The original four Catalyst apps remained unchanged in the early Catalina betas, but interviews that Craig Federighi gave with Federico for AppStories and elsewhere suggested that the complaints people had with the apps were deliberate design decisions. An interview with CNET seemed to suggest further that the apps would improve during the Catalina beta cycle. They didn’t, which has left developers without a clear example of a well-designed Catalyst app on which to model their own apps, except for perhaps Podcasts.
The problems run deeper, though. There is virtually no developer documentation or sample code for Catalyst apps. The Mac App Store side of the equation is problematic too. TestFlight is still unavailable for Mac apps, making testing more difficult for iOS developers accustomed to using Apple’s in-house set of beta testing tools. Also, Mac apps cannot be sold as a bundle with iOS apps or as a Universal binary for a single price or subscription on the Mac App Store and iOS App Store.
Those friction points and issues combined with the fact that iOS developers already had their hands full this summer with the changes brought by iOS and iPadOS 13 have meant that I’ve had the chance to try fewer notable Catalyst apps than I’d hoped. Still, there’s cause for optimism. It’s too early to know where Catalyst will go, but I want to highlight a handful of Catalyst apps, which will be available at or shortly after Catalina’s launch, that I’ve been trying since WWDC that go to show that ‘quality Catalyst apps’ isn’t an oxymoron.
It’s still early days and too soon to know whether Catalyst apps will take off, but as I argued at the outset of the summer, I believe Catalyst is currently the Mac’s best shot at remaining a relevant part of Apple’s computing lineup. By tying the future of the iPad and Mac together, there is room for each to benefit and strengthen the other. Catalyst may not have come out of the gate as quickly as I would have hoped, but these five apps demonstrate that there’s a place on the Mac for UIKit apps.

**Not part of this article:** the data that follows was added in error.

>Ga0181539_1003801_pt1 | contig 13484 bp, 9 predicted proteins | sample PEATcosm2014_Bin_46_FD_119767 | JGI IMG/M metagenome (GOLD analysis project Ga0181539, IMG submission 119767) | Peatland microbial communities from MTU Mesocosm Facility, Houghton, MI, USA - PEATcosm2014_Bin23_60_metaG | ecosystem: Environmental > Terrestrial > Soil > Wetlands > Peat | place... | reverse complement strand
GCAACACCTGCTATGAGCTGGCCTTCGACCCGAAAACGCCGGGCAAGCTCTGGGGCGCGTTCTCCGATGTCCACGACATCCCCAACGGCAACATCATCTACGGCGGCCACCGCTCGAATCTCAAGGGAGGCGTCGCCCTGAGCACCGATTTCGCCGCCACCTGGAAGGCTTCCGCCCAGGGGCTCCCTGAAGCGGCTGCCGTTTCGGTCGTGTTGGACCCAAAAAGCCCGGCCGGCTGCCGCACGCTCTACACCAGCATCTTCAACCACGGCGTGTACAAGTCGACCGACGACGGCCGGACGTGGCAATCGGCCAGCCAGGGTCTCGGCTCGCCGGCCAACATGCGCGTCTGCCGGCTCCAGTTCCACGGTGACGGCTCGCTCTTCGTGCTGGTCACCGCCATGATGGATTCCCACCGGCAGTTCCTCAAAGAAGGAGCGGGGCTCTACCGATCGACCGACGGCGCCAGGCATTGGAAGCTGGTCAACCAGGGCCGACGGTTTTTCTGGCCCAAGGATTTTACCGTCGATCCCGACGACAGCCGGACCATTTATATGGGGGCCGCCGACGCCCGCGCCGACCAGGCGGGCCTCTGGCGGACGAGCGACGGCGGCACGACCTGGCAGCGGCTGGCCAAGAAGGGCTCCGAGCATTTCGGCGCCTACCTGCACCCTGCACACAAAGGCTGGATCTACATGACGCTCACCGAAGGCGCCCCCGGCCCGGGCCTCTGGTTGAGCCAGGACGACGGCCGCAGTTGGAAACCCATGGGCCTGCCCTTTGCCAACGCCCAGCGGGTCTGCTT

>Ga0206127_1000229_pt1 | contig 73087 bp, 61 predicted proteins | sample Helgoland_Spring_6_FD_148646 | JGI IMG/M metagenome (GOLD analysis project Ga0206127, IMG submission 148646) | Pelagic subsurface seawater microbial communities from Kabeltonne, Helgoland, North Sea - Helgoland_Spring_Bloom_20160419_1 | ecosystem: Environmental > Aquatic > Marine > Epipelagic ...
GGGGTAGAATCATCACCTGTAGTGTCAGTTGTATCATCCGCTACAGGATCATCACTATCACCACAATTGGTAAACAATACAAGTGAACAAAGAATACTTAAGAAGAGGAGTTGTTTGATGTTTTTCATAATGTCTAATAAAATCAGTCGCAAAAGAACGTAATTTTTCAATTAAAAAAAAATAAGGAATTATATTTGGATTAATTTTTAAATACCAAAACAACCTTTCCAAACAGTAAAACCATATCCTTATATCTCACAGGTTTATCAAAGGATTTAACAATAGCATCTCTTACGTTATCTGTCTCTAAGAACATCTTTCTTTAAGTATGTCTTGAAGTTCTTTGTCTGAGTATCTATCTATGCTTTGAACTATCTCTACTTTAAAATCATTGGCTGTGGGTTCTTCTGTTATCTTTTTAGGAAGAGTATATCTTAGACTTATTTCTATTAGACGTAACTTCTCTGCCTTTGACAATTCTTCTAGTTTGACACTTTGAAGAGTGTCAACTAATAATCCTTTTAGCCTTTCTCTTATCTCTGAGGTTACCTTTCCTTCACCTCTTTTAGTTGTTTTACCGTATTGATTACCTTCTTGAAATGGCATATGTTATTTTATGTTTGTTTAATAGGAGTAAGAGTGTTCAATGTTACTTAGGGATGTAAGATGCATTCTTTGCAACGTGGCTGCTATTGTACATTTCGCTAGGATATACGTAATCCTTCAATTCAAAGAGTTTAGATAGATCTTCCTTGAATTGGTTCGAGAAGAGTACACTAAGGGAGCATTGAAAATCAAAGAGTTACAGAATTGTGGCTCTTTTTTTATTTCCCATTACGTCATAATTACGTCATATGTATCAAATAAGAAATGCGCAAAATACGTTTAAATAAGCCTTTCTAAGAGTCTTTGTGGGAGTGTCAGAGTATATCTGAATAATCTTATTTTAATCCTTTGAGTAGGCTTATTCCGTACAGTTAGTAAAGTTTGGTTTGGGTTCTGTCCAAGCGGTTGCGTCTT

Apple’s choice of apps that it built to showcase Catalyst left some people skeptical about whether it could be used effectively for productivity apps. That’s understandable since other than Voice Memos, none of Apple’s Catalyst apps are document- or file-based, and not even Voice Memos allows users to open files or save them to an arbitrary location on your Mac. However, PDF Viewer by PSPDFKit does.
PDF Viewer not only can create and open a PDF anywhere on your Mac, it includes a full suite of tools for marking up those documents. These are the same tools found in the iOS version of the app: a highlighter, marker, line drawing, shapes, and a lot more. The app also features a sidebar for bookmarks, edits, document information, and permissions, plus a thumbnail view and extensive sharing options.
PDF Viewer is exactly the sort of app I’ve hoped would be brought to the Mac. I use it on my iPad regularly, but the lack of a Mac version left me using Preview there instead. Preview is an excellent app, but from a continuity standpoint, the ability to use PDF Viewer on iOS, iPadOS, and the Mac is a superior experience.